The Illuminated Egg

Humpty-Dumpty awakes to a fall…

Photo / graphic by Roman.

Oh, the egg came first: There being eggs long before there were chickens, long before there were indeed dinosaurs. Eggs! Gleaming with an intelligence that is beyond autistic in focus, a sociopathic revolutionary move-fast-and-break-things intensity, laden with life’s magic entropy. Eggs! We eat children, don’t we?

The tattoo’d egg was a marvel to behold, each illustration enthralling the eye until it writhed into life, telling a story– no, becoming a story: for a moment, for an hour, for days or maybe even a lifetime until it is over and naught but a second has passed…

It begins with breakfasting on eggs. Two fried eggs under melted cheese and salt and pepper and sage, fried yet still runny perched atop sourdough bread. That moment of anticipation just in front of that first fragrant bite: Let that be the sustained drone, that first harmony of the day’s opening bars, only a few beats, until it rests in the bitter satisfaction of coffee and cream.

It always begins with eggs…

— Yip


What have they in common,
Those who are dead and those who live,
But blood and shit and shit and blood?
Whether dead or live or live or dead…
It matters not; we’re leaking bags of it.

— Yip

Begging your pardon. This was inspired by some minor ongoing health problems that could be the subject of some geezer gossip… but I don’t know you well enough. However the circumstance brought to mind Aidan Hartley’s autobiography, The Zanzibar Chest, wherein he writes about his experiences as a war correspondent (a good and vivid read, as you might imagine). Out came this dismal bit of doggerel.

I think I’m in a bad mood.

You’re welcome.

September Bouquet with Lipstick

I understand the photographic fascination with flowers. They are so endlessly complex and colorful. And since we’re gazing at botanic genitals, flowers at the very least seem… hopeful. But flowers are not my first choice as a subject for photos. For one thing, I let my camera do most of the thinking, consequently there are so many other photographers who do so much better at photographing flowers than I. Granted, that hasn’t stopped me from pointing my camera at any number of other things. But I also know very little about botany, the life sciences (particularly taxonomy) never having been of much interest to me. If I have to give my camera partial credit for a photo, I’d like to pretend to some useful or interesting information about the subject of the photo.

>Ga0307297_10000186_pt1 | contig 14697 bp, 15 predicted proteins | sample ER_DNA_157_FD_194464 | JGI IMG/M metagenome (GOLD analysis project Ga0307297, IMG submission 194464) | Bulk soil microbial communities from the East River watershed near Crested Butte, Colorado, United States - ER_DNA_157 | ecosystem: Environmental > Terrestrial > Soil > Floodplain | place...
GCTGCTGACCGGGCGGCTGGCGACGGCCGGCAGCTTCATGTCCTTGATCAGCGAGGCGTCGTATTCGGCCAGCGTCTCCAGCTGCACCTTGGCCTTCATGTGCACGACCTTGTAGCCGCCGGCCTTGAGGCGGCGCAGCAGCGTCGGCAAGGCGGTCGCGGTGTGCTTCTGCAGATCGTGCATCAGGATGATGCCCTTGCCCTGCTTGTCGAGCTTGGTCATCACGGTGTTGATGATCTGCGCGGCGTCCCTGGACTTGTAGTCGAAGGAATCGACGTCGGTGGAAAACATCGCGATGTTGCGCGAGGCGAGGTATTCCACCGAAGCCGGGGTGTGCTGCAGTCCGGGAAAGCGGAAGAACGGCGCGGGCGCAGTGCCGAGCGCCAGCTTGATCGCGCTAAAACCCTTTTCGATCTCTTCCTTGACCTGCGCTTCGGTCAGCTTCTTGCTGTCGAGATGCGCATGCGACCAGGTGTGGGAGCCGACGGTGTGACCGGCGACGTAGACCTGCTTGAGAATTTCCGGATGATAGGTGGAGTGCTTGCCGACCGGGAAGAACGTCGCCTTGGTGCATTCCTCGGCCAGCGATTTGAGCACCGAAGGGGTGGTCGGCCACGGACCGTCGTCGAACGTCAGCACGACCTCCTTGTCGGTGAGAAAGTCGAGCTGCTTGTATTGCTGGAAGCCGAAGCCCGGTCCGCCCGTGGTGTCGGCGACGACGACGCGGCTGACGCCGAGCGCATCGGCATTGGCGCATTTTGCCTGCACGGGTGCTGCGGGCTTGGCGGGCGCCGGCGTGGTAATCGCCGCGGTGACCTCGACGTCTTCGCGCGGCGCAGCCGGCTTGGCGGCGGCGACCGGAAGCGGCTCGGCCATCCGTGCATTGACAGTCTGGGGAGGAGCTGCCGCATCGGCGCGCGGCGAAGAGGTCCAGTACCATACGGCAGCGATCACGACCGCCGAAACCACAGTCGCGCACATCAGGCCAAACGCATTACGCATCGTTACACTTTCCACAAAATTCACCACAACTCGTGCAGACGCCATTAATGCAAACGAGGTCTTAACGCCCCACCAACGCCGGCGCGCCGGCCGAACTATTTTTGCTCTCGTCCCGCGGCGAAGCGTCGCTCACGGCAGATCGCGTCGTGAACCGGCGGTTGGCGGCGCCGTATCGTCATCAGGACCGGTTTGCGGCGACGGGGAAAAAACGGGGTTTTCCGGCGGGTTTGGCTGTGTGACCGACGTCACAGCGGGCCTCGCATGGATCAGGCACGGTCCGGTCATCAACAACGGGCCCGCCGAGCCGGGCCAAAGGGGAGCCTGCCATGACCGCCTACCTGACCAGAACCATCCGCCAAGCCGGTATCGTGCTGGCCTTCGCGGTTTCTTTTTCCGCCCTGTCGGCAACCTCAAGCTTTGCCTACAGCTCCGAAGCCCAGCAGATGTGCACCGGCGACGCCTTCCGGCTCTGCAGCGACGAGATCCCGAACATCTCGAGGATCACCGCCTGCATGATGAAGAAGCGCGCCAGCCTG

In my mind, at least, flowers are associated with spring, but fall also blossoms. It’s not just leaves that color the season. So here, without much hope, is a September bouquet from around Rogers Park while the leaves are mostly still green.

Photo by Roman.
Photo by Roman.
Photo by Roman.
Photo by Roman.
Photo by Roman.

Lipstick never really went away,
But it appears more popular today.
Why…? I do not know.
Maybe it’s just for show.

— Yip

Photo by Roman.
Photo by Roman.
Photo by Roman.
Photo by Roman
Photo by Roman.
Photo by Roman.
Photo by Roman.

Nobody Leaves This Song Alive

This last half of August, 2019, has been spent enlarging my repertoire of geezer behaviors. This latest addition to my elderly bag of tricks is a classic: hanging about in doctors’ offices, being poked and prodded, and taking fists full of pills that, as that old Jefferson Airplane song observes, “don’t do anything at all.”

Now I admit to a certain skepticism toward the medical industry. Some of that could very well be that stereotypical middle-European variety of machismo: What? Smoke two packs of cigarettes a day, tear down drywall, mine coal and remove asbestos for a hobby? No problem! I am invulnerable. I am Iron Man! My Dad was something like that, so if I won’t plead guilty to the charge, I’ll instead plead no contest.

In my pleading, let me address those well-meaning tobacco prohibitionists: at my worst in the 1970s, I smoked at most a pack and a half a day. Since then, it’s better measured in packs per year and most recently it’s been more like a pack and a fraction per decade. Nicotine can provide a nice buzz, but the immediate side effects are seriously irritating. And I should note that while I’ve torn down dry wall and worked in the presence of asbestos, only my ancestors back across the pond ever mined coal.

Friends and most acquaintances will probably be cheered that I’ve resumed diplomatic relations with the medical industry. It’s not clear, though, that my interests are perfectly aligned with it. As an old guy, I’m far more interested in diagnosis and prognosis. Treatment is secondary, contingent on cost, comfort and time. On the other hand, the medical industry’s default is to keep carcasses twitching just about as long as possible.

It’s a geezer challenge.

But as things change, they somehow remain the same:

One Cheer for Atorvastatin

Once I was young and reckless
And spent my money on drugs.
Now I’m old, a geezer.
I still spend my money on drugs.

— Yip

Photocopier art by Roman.

Yes, the title of this post is the title of a song (and album) by Jonah Koslen and his group Breathless. You can listen to it HERE since the copyright police won’t allow it to be embedded.

Let Go

The munchkin voice cries in outraged pride, “Oh Daddy! Let go! I can do it myself.”

But Daddy teaches, Daddy strong, Daddy protector, Daddy provider. And Daddy is not much beyond a child himself. His daughter, most dear, dear beyond life, totters on two wheels. The bicycle handlebars yip left then right in busy overcorrection. Daddy’s heart careens after, slamming a wall, skinning a knee, cracking a head, each swerve a secret panic.

“Oh Daddy! Let go! I can do it myself.” The dream evaporates to a lonely 3 AM awakening. The memory is decades old but the guilt is as fresh as the morning. Had he only let her fly on that day, on so many days, where would she be today?

Oh Daddy. Let go. Children do so much of it themselves.

— Yip